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Three questions for Lucia Zapata-Griffith, owner of Poplar Street Cafe & Wine Bar

New Fourth Ward spot with a Peruvian twist

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When shopping for a home, feeling a connection to the property is important. That was the case for Lucia Zapata-Griffith, a resident of Charlotte for more than 30 years, who purchased a 130-year-old house in Fourth Ward. The home, much of which has been preserved and renovated as a cafe and wine bar, is slated to open on March 7. She was inspired by the home's rich historical roots. It was built in 1885 and named a historical landmark of Charlotte in 1977. Once owned by the Morrison family, it was home to the daughter of the first president of Davidson College, Robert Hall Morrison. One of his daughters was also the first woman in America to have a patent for architectural design. Zapata-Griffith is an architect with Metro Landmarks and felt a connection to the first owners of the home.

Her idea for a café started about a year ago with chef Bruno Macchiavello, who is also the co-founder of Viva Chicken. Initially, they wanted to serve coffee and desserts but expanded the concept to include sandwiches, salads and beverages — wine, beer and specialty cocktails. Zapata-Griffith and Macchiavello, both born in Lima, Peru, decided to incorporate aspects of their culture's food scene, which includes organic and fresh ingredients, to the eatery. Menu items and pastries are inspired by Peruvian cuisine.

The café has three rooms — dining room, bar and lounge — which are all accompanied with fireplaces. Historic pictures, paintings and maps line the walls and an antique piano sits in the hallway. When the weather warms up, patio seating will be available.

Creative Loafing: What makes this café special?

Zapata-Griffith: There are few historic buildings in Charlotte that are open to the public where the concept is fitting to the building. We fit the concept to the home, not the home to the concept. We wanted to be able to prepare fresh food in the building without disrupting the character of the home. This café blends together the old and the new, just like the culture of Peru. The home has an old feel to it and the furniture and décor feature a modern look. We believe in blending the two because that's how the places in Peru are. You may often see a colonial home that has a new and modern look. There are also local paintings lining the walls and some will be available for purchase. The most influential painting in the home is the one of Queen Charlotte, an original by Emily Andress, which adds to the culture and history of the home.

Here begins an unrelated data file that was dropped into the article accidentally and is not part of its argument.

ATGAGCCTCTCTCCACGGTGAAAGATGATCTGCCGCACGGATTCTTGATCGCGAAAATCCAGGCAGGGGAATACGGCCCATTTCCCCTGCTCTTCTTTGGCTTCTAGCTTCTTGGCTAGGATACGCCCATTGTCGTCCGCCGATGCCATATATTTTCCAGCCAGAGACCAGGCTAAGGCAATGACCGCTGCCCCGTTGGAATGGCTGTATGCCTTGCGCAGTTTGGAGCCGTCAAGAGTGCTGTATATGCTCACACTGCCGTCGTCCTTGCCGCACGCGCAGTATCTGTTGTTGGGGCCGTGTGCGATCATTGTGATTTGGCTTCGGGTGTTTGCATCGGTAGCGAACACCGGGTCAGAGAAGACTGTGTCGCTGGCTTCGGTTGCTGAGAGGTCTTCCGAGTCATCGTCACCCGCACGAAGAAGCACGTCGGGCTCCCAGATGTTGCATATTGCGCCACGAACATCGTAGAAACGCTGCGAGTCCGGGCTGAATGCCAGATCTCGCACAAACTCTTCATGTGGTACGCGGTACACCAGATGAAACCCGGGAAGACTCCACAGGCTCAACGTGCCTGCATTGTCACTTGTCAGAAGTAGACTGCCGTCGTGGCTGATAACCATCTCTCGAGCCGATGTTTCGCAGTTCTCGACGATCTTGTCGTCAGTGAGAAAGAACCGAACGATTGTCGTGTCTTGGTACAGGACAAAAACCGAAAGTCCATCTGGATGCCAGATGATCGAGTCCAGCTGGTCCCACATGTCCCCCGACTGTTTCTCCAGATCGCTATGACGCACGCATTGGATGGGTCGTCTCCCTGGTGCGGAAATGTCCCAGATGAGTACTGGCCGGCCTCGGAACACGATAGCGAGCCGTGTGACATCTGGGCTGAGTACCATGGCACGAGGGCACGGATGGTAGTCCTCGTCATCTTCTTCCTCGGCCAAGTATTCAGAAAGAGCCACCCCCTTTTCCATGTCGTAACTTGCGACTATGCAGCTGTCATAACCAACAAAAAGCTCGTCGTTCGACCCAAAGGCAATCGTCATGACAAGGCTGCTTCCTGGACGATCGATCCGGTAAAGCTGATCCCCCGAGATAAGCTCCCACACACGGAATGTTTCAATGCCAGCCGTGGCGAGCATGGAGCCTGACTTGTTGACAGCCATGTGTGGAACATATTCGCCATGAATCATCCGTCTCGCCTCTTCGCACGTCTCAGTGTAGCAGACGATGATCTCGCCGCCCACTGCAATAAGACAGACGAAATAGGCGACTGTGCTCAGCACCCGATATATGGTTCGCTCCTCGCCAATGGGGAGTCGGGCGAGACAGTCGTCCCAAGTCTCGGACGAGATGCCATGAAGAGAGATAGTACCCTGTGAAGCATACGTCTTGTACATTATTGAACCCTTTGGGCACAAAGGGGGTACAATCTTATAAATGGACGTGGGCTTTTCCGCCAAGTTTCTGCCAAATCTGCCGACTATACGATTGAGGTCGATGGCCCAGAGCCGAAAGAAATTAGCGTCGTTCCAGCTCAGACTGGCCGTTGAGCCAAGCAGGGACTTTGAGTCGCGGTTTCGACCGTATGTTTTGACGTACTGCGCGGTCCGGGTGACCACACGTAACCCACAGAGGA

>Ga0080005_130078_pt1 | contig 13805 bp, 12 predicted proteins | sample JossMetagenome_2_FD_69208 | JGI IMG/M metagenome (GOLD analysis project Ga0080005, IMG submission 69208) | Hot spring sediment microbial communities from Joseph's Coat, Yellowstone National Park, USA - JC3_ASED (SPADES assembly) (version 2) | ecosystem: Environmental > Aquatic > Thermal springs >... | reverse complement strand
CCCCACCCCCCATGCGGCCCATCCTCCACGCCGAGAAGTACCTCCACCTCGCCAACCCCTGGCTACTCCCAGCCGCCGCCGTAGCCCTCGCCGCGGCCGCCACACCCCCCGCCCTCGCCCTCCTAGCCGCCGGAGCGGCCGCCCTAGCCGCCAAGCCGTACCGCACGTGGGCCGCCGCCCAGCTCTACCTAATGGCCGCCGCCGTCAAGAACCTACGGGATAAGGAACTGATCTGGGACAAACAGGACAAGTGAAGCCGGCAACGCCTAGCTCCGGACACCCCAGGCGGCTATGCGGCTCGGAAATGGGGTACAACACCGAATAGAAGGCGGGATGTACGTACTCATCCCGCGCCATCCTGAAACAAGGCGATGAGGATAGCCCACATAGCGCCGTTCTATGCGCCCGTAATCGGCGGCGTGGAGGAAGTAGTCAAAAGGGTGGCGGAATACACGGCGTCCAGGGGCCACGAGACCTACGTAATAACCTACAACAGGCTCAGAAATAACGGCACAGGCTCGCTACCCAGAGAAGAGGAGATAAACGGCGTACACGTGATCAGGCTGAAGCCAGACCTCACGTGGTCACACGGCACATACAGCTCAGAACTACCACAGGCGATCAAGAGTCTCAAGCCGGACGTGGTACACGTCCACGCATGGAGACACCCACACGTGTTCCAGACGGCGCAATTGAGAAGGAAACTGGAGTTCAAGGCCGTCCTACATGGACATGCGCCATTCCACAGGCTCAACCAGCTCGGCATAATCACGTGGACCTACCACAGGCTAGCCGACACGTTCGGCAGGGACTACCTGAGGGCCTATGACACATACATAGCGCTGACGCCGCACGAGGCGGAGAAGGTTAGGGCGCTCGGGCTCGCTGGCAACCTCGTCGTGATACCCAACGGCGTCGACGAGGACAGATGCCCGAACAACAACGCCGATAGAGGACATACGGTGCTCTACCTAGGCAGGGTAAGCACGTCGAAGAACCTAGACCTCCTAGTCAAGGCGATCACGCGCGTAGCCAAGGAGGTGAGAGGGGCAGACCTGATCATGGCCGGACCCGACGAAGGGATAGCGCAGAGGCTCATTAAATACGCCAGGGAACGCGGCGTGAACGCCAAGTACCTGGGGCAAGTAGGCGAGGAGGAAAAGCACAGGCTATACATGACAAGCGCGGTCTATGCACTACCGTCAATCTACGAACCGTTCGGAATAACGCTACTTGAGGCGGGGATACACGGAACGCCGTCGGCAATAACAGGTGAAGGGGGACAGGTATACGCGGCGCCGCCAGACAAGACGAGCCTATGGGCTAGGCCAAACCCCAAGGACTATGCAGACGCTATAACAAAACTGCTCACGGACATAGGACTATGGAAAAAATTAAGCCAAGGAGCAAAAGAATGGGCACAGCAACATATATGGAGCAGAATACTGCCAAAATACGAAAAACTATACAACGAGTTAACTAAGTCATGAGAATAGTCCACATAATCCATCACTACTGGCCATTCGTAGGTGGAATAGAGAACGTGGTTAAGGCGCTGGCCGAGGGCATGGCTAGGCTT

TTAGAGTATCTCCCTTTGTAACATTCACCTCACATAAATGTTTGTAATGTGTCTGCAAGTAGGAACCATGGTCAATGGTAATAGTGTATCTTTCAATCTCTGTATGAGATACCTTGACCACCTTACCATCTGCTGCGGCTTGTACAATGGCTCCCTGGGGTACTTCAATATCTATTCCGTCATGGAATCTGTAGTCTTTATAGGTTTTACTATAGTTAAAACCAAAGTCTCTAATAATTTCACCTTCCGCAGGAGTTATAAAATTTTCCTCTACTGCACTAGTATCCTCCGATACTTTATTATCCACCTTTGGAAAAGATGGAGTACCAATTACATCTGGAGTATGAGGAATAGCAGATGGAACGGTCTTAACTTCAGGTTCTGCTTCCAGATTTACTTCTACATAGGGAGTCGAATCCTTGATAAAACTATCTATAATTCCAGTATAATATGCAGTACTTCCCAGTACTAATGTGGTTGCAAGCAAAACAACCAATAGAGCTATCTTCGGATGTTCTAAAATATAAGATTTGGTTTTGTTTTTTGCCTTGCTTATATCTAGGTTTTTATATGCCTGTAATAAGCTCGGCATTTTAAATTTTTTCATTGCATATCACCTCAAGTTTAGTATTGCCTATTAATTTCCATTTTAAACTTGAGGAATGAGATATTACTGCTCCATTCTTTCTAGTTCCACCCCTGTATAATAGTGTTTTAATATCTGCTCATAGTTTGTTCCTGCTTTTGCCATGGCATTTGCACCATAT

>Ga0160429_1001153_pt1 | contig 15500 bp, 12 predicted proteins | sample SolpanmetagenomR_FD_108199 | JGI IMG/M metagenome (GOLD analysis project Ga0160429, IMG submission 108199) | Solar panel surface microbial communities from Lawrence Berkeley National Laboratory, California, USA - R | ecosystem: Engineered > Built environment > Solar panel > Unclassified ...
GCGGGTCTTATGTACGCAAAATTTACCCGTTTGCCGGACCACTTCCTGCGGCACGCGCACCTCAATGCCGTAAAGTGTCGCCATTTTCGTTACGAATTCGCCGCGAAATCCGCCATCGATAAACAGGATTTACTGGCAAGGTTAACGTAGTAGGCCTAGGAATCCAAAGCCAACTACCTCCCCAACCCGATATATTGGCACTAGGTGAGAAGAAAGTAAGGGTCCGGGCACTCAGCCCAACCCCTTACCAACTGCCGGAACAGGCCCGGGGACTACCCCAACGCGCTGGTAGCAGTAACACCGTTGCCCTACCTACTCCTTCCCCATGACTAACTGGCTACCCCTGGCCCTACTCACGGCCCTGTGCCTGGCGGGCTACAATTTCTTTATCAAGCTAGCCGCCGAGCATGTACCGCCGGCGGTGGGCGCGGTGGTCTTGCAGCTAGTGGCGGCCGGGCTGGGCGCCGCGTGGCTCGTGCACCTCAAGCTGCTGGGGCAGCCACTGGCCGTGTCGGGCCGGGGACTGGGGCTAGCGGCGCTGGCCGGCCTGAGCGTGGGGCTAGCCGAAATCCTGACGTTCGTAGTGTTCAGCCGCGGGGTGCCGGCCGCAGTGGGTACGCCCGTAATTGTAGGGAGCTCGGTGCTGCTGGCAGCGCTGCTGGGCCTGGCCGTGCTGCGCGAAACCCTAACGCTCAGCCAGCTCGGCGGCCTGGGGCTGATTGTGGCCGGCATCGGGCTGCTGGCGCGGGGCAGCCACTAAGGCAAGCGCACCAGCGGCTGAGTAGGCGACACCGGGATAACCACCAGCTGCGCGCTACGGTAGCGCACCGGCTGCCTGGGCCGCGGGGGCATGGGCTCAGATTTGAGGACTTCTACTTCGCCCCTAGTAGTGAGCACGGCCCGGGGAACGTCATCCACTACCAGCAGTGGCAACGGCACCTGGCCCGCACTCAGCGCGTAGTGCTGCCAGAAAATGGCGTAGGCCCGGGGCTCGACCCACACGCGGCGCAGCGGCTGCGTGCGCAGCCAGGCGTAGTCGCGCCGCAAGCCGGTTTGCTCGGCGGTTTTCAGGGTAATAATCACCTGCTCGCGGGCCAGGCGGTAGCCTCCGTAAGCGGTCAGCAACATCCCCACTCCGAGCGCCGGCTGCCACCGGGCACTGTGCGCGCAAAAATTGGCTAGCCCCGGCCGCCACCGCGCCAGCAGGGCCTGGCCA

In addition to food, the cafe will be serving cocktails. What's your favorite?

The pisco sour is my favorite cocktail. It's a small, Peruvian drink with pisco, a liquor made from grapes. The cocktail features lime or lemon juice, sugar, simple syrup, and egg whites. The egg white creates a foam on the top of the drink for an interesting texture and flavor.

There's been a lot of buzz about the cafe prior to opening. What reactions have you had from the community?

The neighborhood is protective of the history of the home and they love that the home has been enhanced without taking away the character. Everyone was quite supportive saying that they were excited to have a new place to visit. We handed out about 400 of our passion fruit mousse cups at the Fourth Ward Holiday Home Tour a few months ago and they were gone within two hours. People were asking what made the mousse so different and delicious. They were also excited about the charcuterie boards because it gave an alternative to those who may not want a meal. The quinoa and kale tropical pesto salad also piqued the interest of several people. We've had people stopping by every day asking if we are open.

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